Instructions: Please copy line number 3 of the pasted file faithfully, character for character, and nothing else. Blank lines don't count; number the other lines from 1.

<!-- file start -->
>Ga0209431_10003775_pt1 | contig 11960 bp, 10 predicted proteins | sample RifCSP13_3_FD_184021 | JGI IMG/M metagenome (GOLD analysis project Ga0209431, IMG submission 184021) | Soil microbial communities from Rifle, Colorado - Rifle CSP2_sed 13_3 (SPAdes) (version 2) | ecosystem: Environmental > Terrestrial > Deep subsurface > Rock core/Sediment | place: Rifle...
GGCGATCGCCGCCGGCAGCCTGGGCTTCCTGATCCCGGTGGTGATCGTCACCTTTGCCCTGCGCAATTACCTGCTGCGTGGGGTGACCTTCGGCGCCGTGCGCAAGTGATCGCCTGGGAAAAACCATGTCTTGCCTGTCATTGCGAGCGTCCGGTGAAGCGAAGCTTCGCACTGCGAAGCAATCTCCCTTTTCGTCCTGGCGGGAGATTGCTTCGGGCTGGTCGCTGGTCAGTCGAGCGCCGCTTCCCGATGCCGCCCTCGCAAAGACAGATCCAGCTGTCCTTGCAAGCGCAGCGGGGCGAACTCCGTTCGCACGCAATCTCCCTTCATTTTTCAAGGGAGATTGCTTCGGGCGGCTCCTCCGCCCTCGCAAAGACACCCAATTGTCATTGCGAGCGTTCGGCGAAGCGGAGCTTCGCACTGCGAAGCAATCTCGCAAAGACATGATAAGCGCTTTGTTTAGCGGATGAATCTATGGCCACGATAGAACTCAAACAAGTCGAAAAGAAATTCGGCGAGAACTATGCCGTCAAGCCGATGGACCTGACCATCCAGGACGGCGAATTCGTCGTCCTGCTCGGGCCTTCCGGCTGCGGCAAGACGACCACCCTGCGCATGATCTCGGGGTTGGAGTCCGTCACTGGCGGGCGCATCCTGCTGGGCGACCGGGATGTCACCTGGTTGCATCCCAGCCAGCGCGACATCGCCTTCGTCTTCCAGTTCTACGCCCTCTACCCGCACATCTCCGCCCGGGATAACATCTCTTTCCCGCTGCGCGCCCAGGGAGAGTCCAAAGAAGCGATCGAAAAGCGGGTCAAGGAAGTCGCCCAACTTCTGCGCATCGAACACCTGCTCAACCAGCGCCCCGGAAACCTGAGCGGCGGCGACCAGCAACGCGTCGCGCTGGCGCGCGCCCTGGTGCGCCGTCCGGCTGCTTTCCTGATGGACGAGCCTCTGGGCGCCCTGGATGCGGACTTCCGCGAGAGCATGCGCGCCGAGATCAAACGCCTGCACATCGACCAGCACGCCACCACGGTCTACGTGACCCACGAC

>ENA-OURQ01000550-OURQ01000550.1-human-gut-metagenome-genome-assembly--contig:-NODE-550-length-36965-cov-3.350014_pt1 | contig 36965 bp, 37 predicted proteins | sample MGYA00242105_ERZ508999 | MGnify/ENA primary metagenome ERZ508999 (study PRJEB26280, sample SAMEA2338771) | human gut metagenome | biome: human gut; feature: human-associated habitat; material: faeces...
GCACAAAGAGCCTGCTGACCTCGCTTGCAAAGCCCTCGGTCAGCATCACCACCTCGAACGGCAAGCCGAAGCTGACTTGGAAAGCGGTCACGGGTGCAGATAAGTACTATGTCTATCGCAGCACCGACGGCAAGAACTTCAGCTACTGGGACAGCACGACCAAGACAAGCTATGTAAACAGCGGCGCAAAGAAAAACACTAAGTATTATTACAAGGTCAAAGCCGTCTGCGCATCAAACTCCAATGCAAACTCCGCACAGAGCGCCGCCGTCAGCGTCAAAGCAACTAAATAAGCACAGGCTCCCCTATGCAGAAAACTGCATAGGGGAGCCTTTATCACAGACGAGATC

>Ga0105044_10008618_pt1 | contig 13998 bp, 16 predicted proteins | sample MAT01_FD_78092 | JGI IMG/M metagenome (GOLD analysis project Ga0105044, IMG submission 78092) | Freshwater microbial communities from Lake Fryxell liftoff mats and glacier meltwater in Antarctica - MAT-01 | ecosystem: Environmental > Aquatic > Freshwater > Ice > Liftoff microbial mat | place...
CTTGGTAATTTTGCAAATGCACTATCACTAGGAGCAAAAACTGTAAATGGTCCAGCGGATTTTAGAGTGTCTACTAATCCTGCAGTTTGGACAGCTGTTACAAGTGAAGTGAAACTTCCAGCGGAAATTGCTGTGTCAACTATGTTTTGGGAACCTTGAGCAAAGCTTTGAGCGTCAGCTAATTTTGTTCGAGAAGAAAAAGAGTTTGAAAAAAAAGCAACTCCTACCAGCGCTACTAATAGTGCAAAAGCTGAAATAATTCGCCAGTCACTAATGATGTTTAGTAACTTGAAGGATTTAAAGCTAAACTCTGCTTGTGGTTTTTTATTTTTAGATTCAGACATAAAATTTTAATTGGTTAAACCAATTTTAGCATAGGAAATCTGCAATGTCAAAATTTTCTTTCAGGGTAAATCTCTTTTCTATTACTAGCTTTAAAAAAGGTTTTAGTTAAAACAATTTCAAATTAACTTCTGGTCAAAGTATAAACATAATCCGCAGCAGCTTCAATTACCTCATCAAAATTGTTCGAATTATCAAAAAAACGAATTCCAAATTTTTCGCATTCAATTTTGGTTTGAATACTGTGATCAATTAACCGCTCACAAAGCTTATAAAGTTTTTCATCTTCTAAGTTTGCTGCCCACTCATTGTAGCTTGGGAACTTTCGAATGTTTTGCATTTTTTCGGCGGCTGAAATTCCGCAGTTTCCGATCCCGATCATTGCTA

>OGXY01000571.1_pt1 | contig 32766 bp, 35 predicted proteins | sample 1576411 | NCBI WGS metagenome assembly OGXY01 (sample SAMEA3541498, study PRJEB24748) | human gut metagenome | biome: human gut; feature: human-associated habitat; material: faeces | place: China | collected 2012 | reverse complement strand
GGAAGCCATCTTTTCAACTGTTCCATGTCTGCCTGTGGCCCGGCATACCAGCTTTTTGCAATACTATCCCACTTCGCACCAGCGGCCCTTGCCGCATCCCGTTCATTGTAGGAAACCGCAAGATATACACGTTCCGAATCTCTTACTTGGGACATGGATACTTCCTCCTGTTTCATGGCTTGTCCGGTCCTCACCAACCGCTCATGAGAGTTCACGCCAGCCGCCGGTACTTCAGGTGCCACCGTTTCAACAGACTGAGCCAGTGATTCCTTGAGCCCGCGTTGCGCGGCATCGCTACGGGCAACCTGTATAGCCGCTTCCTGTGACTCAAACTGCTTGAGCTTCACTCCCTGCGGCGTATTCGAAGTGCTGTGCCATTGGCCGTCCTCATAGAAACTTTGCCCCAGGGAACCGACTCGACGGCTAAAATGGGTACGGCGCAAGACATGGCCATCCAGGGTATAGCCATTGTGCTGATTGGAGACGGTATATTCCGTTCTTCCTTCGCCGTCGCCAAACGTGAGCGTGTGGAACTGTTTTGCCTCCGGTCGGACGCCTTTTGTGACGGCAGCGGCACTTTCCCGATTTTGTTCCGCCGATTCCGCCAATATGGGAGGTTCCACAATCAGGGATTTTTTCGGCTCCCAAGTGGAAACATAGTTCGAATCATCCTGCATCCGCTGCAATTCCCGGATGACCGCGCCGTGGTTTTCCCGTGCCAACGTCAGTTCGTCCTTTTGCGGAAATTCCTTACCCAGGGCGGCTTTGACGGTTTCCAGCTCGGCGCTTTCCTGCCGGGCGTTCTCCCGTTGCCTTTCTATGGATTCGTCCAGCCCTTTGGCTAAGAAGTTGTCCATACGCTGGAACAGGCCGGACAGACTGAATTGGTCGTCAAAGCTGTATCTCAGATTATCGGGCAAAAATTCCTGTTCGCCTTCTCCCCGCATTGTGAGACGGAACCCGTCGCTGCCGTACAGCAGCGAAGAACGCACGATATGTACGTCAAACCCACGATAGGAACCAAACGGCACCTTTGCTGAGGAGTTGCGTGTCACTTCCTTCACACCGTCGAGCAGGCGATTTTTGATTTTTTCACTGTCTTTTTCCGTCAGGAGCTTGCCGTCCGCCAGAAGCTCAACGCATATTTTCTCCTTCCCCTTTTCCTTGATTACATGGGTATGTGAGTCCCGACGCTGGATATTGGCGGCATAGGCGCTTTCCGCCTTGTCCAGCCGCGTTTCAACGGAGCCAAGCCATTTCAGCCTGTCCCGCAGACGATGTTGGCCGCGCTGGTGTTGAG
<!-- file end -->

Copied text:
>ENA-OURQ01000550-OURQ01000550.1-human-gut-metagenome-genome-assembly--contig:-NODE-550-length-36965-cov-3.350014_pt1 | contig 36965 bp, 37 predicted proteins | sample MGYA00242105_ERZ508999 | MGnify/ENA primary metagenome ERZ508999 (study PRJEB26280, sample SAMEA2338771) | human gut metagenome | biome: human gut; feature: human-associated habitat; material: faeces...